Do the latest deprivation figures show poorer Londoners being pushed to the suburbs?

Changing deprivation in the north London borough of Islington. Image: Alasdair Rae.

With its long history of feudal oppression, industrial workhouses and dire slums, England is no stranger to deprivation. Even today, we’re all too familiar with phenomena like “beds in sheds”, soaring food bank use and fuel poverty. So it’s hardly surprising that, whenever a new deprivation dataset is released, we tend to focus our attention on the “most deprived” places across England.

While these areas warrant urgent attention, there are also many other significant stories to be told – so, when the government released the latest Indices of Deprivation for England, I delved into the data through mapping and analysis to see what I could uncover.


But before I share my findings, it will be helpful to explain what deprivation actually is. Deprivation is measured based on a mix of indicators relating to income, jobs, education, health, crime, housing and environment. It’s a broader measure than poverty – which tends to focus on income – but there is significant overlap between the two.

By combining deprivation data from 2010 and 2015 with freely available map data, I produced deprivation maps for all 326 of England’s local authorities – all of which are available for download and re-use on my website. The overall message is clear: not much has changed.

Deprivation in Middlesbrough, 2015. Image: Alasdair Rae.

For example, 49 per cent of Middlesbrough’s neighbourhoods remain within the most deprived 10 per cent in England, compared to 47 per cent in 2010. It’s a similar story in Hull, where 45 per cent were in England’s most deprived decile in 2015, compared to 43 per cent in 2010.

Unlike poverty, deprivation is a relative measure, which means that we can also locate England’s “least deprived” areas – such as Hart, in Hampshire. Yet the patterns in these areas have also proved to be very persistent: not much has changed at either end of the deprivation spectrum.

Deprivation in Hart, Hampshire, 2015. Image: Alasdair Rae.

Of course, this persistence shouldn’t surprise us. We’re only talking about a five-year period – and even the most optimistic policymaker wouldn’t expect much to change in half a decade. In fact, they probably wouldn’t expect to see much change over a whole decade, so entrenched are patterns of deprivation and so humble the impacts of urban policy.

A special case

But there is one major exception to this rule: London. If we map out the data from the 2004 Indices of Deprivation, and compare them to the most recent results, we see some striking changes.

I looked at areas in London which were within England’s most deprived decile in both 2004 and 2015 – they appear in red on the maps below. In 2004, London had 462 of England’s 10 per cent most deprived areas. By 2015, this figure had shrunk to 274.

The disappearance of acute deprivation in Tower Hamlets? Image: Alasdair Rae.

The disappearance of many of the red areas since 2004 helps document the apparent dispersal of London’s poorest residents over little more than a decade.

These changes are most obvious in areas at the forefront of gentrification struggles, such as Tower Hamlets, Hackney, Newham and Camden. You can see the results of this analysis for every London Borough here.

Hold on a minute though. Shouldn’t we be applauding the elimination of London’s most deprived areas? If these changes were due to individuals escaping deprivation and poverty, then the answer would be “yes”. But I don’t believe this is the case.

Given the influx of new residents in these areas, it’s more likely to be a result of changing local populations, particularly in east London where the process of gentrification is well documented. As recent events like the Cereal Killer Cafe protests have shown, this inevitably results in conflict and resentment at a local level.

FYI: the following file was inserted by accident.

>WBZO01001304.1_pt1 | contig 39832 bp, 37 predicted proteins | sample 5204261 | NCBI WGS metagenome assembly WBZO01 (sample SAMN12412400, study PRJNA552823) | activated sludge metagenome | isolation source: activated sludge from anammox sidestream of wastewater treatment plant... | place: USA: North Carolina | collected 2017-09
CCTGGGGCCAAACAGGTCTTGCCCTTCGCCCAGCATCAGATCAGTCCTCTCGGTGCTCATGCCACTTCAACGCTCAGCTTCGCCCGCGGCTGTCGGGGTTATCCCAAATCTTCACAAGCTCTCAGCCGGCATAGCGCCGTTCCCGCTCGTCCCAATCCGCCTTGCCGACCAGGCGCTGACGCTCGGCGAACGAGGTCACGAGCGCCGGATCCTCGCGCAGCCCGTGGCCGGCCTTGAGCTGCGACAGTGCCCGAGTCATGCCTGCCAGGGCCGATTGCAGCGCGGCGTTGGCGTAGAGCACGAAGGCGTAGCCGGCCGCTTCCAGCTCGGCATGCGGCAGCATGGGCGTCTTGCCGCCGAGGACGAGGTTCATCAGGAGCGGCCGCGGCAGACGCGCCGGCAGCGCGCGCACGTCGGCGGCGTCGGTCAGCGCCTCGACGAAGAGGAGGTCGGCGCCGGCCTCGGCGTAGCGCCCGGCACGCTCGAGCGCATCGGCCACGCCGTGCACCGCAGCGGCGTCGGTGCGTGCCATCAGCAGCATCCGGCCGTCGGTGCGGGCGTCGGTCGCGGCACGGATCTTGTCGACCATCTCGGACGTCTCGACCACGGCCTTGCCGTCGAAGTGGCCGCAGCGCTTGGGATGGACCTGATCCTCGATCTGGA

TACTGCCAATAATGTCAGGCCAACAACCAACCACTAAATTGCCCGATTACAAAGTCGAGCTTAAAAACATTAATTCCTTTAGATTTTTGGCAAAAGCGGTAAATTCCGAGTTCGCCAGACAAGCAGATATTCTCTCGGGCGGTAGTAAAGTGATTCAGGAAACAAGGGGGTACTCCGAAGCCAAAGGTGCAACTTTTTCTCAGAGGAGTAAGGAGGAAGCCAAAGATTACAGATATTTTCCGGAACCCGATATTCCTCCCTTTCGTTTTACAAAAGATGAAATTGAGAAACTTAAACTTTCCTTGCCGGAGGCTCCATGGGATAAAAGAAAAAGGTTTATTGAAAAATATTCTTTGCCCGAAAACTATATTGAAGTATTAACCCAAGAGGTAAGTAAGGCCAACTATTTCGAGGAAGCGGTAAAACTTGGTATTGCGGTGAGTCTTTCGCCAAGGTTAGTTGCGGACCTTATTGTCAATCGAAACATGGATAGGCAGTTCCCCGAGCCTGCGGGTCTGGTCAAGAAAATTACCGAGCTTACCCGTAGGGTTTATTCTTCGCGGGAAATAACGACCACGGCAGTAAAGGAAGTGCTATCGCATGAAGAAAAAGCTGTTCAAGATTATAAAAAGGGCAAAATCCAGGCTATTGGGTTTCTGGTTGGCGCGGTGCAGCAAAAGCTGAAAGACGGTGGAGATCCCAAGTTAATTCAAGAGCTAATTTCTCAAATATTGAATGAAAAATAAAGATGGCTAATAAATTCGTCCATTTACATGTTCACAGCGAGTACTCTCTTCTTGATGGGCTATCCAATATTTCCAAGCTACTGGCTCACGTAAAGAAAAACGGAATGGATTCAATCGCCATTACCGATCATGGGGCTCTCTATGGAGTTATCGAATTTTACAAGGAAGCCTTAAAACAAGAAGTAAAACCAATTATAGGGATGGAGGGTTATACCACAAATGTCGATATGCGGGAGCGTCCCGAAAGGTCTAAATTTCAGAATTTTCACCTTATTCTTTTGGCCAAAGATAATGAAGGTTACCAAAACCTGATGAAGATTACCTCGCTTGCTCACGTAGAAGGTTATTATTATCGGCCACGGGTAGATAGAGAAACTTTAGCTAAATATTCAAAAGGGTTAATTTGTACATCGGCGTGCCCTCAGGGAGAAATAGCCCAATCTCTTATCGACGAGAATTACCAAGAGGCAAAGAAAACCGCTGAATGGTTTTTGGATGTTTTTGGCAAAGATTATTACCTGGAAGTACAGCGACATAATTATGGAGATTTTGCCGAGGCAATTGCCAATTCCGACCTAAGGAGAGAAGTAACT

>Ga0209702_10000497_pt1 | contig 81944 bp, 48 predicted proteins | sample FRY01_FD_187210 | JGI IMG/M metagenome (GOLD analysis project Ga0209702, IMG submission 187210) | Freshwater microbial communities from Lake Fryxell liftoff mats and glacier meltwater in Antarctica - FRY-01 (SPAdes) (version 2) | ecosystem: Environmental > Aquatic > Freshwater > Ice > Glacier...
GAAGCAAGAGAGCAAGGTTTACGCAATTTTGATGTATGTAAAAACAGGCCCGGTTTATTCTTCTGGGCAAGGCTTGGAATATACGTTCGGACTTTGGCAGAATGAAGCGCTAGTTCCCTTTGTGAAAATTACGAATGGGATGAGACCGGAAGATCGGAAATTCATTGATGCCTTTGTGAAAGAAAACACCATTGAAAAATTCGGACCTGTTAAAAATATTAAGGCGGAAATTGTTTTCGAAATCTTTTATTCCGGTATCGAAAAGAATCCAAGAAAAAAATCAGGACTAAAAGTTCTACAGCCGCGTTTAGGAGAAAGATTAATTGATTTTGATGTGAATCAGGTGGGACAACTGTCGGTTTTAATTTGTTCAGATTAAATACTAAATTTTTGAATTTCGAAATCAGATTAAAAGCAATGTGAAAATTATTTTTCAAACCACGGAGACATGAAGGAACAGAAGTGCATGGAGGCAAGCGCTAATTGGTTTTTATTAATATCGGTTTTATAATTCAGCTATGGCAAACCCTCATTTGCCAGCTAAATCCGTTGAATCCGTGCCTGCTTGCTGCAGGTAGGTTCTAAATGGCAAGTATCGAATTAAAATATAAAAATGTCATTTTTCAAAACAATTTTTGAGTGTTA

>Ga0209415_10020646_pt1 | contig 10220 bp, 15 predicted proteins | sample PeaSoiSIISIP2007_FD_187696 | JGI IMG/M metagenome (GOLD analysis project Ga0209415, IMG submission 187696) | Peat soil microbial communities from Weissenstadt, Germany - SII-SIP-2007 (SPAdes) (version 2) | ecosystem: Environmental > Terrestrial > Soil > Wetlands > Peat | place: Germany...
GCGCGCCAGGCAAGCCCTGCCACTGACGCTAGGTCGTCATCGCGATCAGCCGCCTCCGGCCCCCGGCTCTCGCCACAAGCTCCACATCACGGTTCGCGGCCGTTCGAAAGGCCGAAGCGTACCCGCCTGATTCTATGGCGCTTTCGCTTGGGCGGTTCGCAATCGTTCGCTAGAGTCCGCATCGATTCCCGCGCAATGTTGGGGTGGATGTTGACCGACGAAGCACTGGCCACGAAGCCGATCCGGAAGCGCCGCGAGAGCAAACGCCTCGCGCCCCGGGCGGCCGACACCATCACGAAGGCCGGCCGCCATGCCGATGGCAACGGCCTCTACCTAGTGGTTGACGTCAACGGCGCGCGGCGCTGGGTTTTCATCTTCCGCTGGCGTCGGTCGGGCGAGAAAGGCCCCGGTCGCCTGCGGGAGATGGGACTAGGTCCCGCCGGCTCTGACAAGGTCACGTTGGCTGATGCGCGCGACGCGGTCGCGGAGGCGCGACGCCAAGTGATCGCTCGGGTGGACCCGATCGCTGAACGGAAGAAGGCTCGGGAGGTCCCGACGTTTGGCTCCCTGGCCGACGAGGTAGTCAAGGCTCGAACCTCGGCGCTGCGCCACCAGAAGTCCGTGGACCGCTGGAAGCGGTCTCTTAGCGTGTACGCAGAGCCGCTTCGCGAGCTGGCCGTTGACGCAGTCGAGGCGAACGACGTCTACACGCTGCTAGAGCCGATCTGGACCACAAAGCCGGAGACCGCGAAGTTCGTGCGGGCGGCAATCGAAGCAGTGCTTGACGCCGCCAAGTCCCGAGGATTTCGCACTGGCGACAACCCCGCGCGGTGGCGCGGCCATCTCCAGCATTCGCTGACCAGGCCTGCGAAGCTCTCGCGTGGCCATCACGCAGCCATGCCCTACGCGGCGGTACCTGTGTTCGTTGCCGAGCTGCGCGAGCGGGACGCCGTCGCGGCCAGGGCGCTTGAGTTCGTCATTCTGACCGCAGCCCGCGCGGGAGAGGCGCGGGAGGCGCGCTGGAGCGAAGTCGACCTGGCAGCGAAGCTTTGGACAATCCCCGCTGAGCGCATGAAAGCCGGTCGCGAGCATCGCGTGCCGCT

Are Hackney's poorer residents now better off? Image: Alasdair Rae.

At the same time, we are also seeing increases in the number of deprived neighbourhoods in some Outer London Boroughs, such as Bromley. The two phenomena may not be directly related, but I wouldn’t rule it out. It could well be that, as wealthier residents move into the more central boroughs, poorer Londoners are being pushed toward the city’s more affordable outskirts.

An increase in acute deprivation in outer London? Image: Alasdair Rae.

If we’re serious about tackling acute deprivation in our society, then we should shift our focus beyond deprivation and towards inequality itself. Thankfully, the realisation is gradually dawning that addressing inequalities on a national level should be a matter of priority. The OECD has argued that when inequality rises, economic growth falls – and that we should all be more concerned with how those on the bottom 40 per cent of incomes in society fare.


Yet this message has to date had little impact upon government policies around the globe. To address the kinds of inequalities seen in England, there first needs to be a realisation that the impacts of austerity policies tend to be very spatially uneven and often serve to intensify levels of deprivation at the local level. This message isn’t currently a popular one, but I think it needs urgent attention.The Conversation

Alasdair Rae is a senior lecturer in urban studies and planning at the University of Sheffield.

This article was originally published on The Conversation. Read the original article.

 
 
 
 

A nation that doesn’t officially exist: on Somaliland’s campaign to build a national library in Hargeisa

The Somaliland National Library, Hargeisa. Image: Ahmed Elmi.

For seven years now, there’s been a fundraising campaign underway to build a new national library in a nation that doesn’t officially exist. 

Since 2010, the Somali diaspora have been sending money, to pay for construction of the new building in the capital, Hargeisa. In a video promoting the project, the British journalist Rageeh Omar, who was born in Mogadishu to a Hargeisa family, said it would be... 

“...one of the most important institutions and reference points for all Somalilanders. I hope it sets a benchmark in terms of when a country decides to do something for itself, for the greater good, for learning and for progress – that anything can be achieved.”

Now the first storey of the Somaliland National Library is largely complete. The next step is to fill it with books. The diaspora has been sending those, too.